The effect of two methods of supplementation of phosphorus to young beef steers on Rooigras Veld
Niemann, P.A.; Van Schalkwyk, A.
S African Jour Agric Sci 6(1): 31-39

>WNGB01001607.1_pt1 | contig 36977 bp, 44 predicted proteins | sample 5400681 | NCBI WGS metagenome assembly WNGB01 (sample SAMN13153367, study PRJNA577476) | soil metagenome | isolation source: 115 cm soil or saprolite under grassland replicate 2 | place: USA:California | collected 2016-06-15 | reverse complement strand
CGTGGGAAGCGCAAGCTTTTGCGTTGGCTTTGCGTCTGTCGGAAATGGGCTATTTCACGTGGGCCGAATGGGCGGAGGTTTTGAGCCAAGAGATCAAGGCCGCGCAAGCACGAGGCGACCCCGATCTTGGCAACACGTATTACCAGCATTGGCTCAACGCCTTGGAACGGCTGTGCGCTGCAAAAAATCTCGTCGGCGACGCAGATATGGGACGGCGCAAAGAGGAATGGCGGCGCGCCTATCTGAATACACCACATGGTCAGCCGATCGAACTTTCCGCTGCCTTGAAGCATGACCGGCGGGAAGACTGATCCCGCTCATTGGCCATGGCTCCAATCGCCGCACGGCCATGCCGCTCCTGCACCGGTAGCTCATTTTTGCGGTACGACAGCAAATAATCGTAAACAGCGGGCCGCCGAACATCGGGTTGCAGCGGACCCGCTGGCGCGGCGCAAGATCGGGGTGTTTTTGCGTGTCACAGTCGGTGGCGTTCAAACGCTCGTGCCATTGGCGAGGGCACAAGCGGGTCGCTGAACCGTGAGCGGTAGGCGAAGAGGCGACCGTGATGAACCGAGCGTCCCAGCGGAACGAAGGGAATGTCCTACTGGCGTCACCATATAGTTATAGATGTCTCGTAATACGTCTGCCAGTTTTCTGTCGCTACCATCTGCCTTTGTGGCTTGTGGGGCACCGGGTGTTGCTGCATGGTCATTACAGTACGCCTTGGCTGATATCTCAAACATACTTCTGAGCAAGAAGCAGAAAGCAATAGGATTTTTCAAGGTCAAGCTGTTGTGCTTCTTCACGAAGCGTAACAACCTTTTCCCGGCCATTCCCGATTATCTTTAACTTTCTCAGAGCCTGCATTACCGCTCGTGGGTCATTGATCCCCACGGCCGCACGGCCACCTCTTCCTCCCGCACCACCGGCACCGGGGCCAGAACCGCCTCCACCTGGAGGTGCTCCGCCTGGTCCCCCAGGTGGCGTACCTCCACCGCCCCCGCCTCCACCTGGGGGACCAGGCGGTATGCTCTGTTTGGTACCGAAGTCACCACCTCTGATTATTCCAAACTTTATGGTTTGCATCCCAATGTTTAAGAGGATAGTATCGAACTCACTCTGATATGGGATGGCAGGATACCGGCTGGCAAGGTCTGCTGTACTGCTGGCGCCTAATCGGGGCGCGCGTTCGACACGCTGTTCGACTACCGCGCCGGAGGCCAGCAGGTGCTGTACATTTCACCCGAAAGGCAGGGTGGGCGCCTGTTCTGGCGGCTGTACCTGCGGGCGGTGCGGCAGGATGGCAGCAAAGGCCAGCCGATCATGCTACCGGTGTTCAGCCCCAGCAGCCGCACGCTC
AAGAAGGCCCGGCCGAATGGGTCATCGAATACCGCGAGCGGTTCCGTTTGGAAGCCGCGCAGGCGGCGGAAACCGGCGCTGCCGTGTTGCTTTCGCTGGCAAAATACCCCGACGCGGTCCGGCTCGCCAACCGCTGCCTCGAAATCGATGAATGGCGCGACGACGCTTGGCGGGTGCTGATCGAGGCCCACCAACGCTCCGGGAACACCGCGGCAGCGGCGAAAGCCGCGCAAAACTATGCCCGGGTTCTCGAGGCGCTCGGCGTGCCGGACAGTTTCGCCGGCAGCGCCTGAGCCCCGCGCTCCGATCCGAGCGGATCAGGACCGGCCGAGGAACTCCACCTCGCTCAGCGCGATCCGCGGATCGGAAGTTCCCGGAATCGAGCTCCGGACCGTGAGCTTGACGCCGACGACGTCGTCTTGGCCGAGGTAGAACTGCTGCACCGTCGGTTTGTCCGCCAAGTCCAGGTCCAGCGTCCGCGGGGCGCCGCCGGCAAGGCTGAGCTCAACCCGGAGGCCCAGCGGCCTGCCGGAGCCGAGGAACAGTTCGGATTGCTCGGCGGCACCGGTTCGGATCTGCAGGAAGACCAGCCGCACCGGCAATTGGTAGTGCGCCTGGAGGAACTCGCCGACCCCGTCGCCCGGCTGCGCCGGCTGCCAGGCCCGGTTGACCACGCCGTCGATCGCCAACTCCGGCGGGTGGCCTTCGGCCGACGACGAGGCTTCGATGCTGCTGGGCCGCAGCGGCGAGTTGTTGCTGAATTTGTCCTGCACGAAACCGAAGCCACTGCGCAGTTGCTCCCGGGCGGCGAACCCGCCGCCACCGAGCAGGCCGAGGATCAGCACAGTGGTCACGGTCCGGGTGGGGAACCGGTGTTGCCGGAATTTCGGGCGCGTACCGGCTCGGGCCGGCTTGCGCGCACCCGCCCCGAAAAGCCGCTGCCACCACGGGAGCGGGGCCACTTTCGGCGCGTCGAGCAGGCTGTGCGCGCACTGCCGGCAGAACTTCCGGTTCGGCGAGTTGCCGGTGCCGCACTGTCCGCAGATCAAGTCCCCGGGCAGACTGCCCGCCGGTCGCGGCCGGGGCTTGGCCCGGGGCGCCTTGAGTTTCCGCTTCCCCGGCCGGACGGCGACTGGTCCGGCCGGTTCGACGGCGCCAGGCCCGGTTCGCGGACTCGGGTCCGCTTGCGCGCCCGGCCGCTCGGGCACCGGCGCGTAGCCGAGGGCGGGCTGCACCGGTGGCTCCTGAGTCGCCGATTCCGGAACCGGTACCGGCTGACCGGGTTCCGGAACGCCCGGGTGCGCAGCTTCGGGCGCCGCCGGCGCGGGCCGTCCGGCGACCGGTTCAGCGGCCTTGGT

The methods compared were as follows: Six steers received mono-sodium phosphate in their drinking water at a concentration of approximately 1 g P per gallon. Six steers were dosed twice a week, at regular intervals with ordinary bone meal. Each steer received 6 ounces per dosage, supplying an average of 4.78 grams P per steer per day. Six steers served as a control receiving no P supplement. These steers were 18 months old at the start of the experiments and they were kept a year in each replication. It appears that beef steers at this age received enough P from the pasture during summer to enable them to build up sufficient reserves for the prevention of all symptoms of deficiency during other periods of scarcity. Furthermore the significantly better growth and wintering of the mono-sodium phosphate group may apparently be ascribed, to: (a) The effect of mono-sodium phosphate to induce higher stock salt intake and the appetizing effect thereof. (b) A high P intake of this group during spring and summer when growth of the steers was at its highest. (c) More handling of cattle in the other 2 groups than in the mono-sodium phosphate group. Water consumption of the latter group was 27% higher in summer than in winter. The figure for autumn was even higher, namely 47% more than the average figure in winter. Average water consumption was 3.9 gallons per steer per day in six replications with a standard error of the mean of 0.2.